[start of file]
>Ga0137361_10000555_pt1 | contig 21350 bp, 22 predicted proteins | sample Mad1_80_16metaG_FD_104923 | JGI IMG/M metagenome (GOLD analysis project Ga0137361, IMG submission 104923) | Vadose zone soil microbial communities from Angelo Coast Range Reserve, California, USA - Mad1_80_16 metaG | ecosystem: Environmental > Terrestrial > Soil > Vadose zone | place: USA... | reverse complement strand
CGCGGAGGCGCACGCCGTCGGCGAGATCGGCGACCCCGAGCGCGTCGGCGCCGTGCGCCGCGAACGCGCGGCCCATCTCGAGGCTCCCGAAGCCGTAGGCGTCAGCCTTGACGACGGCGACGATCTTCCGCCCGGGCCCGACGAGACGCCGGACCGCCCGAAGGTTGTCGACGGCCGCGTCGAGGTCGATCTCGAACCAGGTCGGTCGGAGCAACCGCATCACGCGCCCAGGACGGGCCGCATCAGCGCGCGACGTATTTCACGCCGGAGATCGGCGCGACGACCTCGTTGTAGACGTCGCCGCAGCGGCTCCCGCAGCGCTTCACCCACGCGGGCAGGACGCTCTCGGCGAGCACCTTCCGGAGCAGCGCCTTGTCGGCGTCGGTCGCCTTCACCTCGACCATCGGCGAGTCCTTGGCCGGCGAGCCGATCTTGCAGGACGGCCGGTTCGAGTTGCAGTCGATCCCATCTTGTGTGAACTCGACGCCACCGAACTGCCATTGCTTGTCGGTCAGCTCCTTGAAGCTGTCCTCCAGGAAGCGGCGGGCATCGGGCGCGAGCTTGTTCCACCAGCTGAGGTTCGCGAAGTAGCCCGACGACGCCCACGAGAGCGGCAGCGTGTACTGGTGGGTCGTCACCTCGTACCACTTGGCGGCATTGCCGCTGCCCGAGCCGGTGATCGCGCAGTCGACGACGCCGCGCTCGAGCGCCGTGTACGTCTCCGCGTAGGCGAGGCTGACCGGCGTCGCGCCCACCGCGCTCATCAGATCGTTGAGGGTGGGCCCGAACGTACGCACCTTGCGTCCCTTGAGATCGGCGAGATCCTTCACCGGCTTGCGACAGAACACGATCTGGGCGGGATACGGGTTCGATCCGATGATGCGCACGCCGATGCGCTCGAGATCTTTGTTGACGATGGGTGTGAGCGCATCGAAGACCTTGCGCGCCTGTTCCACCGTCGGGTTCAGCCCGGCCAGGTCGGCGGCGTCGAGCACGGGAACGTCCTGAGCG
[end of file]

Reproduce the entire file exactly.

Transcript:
>Ga0137361_10000555_pt1 | contig 21350 bp, 22 predicted proteins | sample Mad1_80_16metaG_FD_104923 | JGI IMG/M metagenome (GOLD analysis project Ga0137361, IMG submission 104923) | Vadose zone soil microbial communities from Angelo Coast Range Reserve, California, USA - Mad1_80_16 metaG | ecosystem: Environmental > Terrestrial > Soil > Vadose zone | place: USA... | reverse complement strand
CGCGGAGGCGCACGCCGTCGGCGAGATCGGCGACCCCGAGCGCGTCGGCGCCGTGCGCCGCGAACGCGCGGCCCATCTCGAGGCTCCCGAAGCCGTAGGCGTCAGCCTTGACGACGGCGACGATCTTCCGCCCGGGCCCGACGAGACGCCGGACCGCCCGAAGGTTGTCGACGGCCGCGTCGAGGTCGATCTCGAACCAGGTCGGTCGGAGCAACCGCATCACGCGCCCAGGACGGGCCGCATCAGCGCGCGACGTATTTCACGCCGGAGATCGGCGCGACGACCTCGTTGTAGACGTCGCCGCAGCGGCTCCCGCAGCGCTTCACCCACGCGGGCAGGACGCTCTCGGCGAGCACCTTCCGGAGCAGCGCCTTGTCGGCGTCGGTCGCCTTCACCTCGACCATCGGCGAGTCCTTGGCCGGCGAGCCGATCTTGCAGGACGGCCGGTTCGAGTTGCAGTCGATCCCATCTTGTGTGAACTCGACGCCACCGAACTGCCATTGCTTGTCGGTCAGCTCCTTGAAGCTGTCCTCCAGGAAGCGGCGGGCATCGGGCGCGAGCTTGTTCCACCAGCTGAGGTTCGCGAAGTAGCCCGACGACGCCCACGAGAGCGGCAGCGTGTACTGGTGGGTCGTCACCTCGTACCACTTGGCGGCATTGCCGCTGCCCGAGCCGGTGATCGCGCAGTCGACGACGCCGCGCTCGAGCGCCGTGTACGTCTCCGCGTAGGCGAGGCTGACCGGCGTCGCGCCCACCGCGCTCATCAGATCGTTGAGGGTGGGCCCGAACGTACGCACCTTGCGTCCCTTGAGATCGGCGAGATCCTTCACCGGCTTGCGACAGAACACGATCTGGGCGGGATACGGGTTCGATCCGATGATGCGCACGCCGATGCGCTCGAGATCTTTGTTGACGATGGGTGTGAGCGCATCGAAGACCTTGCGCGCCTGTTCCACCGTCGGGTTCAGCCCGGCCAGGTCGGCGGCGTCGAGCACGGGAACGTCCTGAGCG